Parkinson’s Disease


Parkinson’s Disease occurs as a result of the cells that produce the neurotransmitter dopamine being destroyed. Some people may be more likely to develop this condition because of their genetics, as it can sometimes run in families. Damage to the brain occurs when a person has a stroke or another condition affecting the brain. Exposure to particular toxins including the artificial sweetener aspartame and pesticides such as rotenone has been linked with an increased chance of a person developing Parkinson’s Disease. A past, severe trauma to the head or neck may also be a contributing factor. Certain types of drugs such as anti-psychotic medication and opiates, alter neurotransmitter hormone production, including dopamine. A lack of dietary folate can cause increased levels of the amino acid homocysteine. As a result of these higher levels, the neurons in the brain become more susceptible to dysfunction and disease. Patients may also be affected by fungal infestations or a microbial imbalance in the gut. Chronic vitamin D deficiency may also be partly to blame.  


Generally, those over the age of 50 are the most likely to be affected and symptoms develop gradually over time. This disease causes shaking in the limbs and makes it difficult for a person to keep their balance and coordination, especially when they suffer from dizziness. The muscles become rigid, nerves may be painful and movement is slower. Patients may experience insomnia and need to urinate during the night. Some people even lose their sense of smell. Malnutrition can occur if the person is having difficulty eating and swallowing and they may also become constipated. Psychiatric symptoms may include depression, difficulty remembering things and signs of dementia.

BICOM® Programs to be Used 

Parkinson’s Disease  Min  N°/Seq.  Pag  
Nerve pains, pulling   10 
3076.0, 651.0 
911.2. 651.0 
Nerve degeneration  8

Supplements to take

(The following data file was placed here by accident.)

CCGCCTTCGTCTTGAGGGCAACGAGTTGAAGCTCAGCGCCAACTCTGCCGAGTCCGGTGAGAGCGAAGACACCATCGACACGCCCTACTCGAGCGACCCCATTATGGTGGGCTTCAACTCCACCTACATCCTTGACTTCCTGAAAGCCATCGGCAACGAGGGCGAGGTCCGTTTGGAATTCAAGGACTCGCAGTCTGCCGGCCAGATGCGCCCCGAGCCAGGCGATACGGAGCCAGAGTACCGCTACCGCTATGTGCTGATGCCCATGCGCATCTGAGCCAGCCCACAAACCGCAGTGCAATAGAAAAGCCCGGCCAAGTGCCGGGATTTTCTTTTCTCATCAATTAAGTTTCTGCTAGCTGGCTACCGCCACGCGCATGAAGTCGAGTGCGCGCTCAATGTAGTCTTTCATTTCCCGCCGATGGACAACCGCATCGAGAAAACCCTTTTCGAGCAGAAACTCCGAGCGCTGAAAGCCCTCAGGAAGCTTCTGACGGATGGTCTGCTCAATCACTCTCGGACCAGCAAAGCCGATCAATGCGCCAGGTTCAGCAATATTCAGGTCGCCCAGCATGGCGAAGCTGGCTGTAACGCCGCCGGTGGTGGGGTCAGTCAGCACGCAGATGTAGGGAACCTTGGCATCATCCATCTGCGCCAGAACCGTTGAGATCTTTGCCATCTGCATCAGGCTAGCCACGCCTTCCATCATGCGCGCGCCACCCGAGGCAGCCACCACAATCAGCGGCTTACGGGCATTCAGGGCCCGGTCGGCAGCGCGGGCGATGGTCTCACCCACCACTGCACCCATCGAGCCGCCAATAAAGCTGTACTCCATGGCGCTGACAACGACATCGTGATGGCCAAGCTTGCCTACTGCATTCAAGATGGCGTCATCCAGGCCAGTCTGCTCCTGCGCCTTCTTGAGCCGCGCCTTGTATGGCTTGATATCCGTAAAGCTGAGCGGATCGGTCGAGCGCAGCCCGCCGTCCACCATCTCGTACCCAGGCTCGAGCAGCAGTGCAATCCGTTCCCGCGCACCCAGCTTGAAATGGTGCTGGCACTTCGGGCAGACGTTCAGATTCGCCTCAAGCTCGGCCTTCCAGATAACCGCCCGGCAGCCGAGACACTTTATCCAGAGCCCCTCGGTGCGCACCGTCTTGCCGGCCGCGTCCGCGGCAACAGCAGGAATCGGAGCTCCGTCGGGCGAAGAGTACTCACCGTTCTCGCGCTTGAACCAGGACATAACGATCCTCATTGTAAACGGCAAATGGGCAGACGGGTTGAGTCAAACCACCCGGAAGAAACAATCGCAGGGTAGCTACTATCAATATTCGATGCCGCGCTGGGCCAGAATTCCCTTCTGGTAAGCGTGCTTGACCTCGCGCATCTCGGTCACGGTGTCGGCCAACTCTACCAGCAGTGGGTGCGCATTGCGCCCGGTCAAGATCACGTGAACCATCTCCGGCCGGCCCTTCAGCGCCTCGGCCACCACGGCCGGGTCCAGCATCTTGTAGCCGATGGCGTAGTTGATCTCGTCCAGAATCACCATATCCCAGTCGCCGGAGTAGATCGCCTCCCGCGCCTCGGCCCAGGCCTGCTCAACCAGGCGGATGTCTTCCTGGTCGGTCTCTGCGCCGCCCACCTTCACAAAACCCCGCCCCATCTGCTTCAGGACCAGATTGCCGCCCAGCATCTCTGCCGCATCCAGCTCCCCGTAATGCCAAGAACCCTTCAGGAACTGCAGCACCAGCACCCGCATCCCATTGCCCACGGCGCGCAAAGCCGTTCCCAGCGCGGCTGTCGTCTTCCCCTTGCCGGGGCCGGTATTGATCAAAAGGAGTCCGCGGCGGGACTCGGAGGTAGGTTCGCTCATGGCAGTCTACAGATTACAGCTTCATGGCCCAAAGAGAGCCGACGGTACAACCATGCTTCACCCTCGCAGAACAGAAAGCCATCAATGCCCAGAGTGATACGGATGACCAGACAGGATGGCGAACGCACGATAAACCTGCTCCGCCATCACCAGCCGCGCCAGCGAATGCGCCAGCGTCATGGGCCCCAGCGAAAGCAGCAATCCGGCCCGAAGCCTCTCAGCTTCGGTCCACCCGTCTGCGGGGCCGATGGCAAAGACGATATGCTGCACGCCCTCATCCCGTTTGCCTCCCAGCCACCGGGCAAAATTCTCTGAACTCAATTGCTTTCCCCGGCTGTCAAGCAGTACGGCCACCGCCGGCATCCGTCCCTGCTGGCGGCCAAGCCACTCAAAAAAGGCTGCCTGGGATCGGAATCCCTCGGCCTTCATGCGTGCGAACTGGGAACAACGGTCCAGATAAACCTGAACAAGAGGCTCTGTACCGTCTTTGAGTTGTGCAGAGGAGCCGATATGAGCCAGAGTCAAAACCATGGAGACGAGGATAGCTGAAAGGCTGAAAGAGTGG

Vitamin D, vitamin C, lecithin, magnesium, coenzyme Q10, vitamin E, astaxanthin, resveratrol, iodine  

Other therapies 

Medication that is used to treat Parkinson’s includes Levodopa and Selegiline, which help to counteract the deficit of dopamine in the brain, aiding mobility. Physiotherapy may also help the patient to keep relatively mobile and reduce symptoms such as pain and stiffness. Adjustments can be made around the home to make everyday life easier and help maintain as much independence as possible. In some cases, brain surgery may even be used. Ideally, the patient should consume a diet that is primarily plant-based and incorporates beneficial fats, such as coconut oil, but excludes, highly-processed food, wheat and refined sugars. Dietary fibre may help relieve constipation. If possible, cleaning products and cosmetics etc. should be swapped with alternatives that don’t contain potentially harmful substances. Vigorous exercise needs to be carried out on a regular basis and it is also vital to try to get adequate rest by having a proper sleep pattern. Drinking plenty of water is essential.   

Experiences and case studies 

A 63-year-old patient had been deteriorating for years due to Parkinson’s Disease and was also suffering from manic depression. After receiving 3 BICOM® treatments, the tremor was barely noticeable and the patient was much more psychologically stable.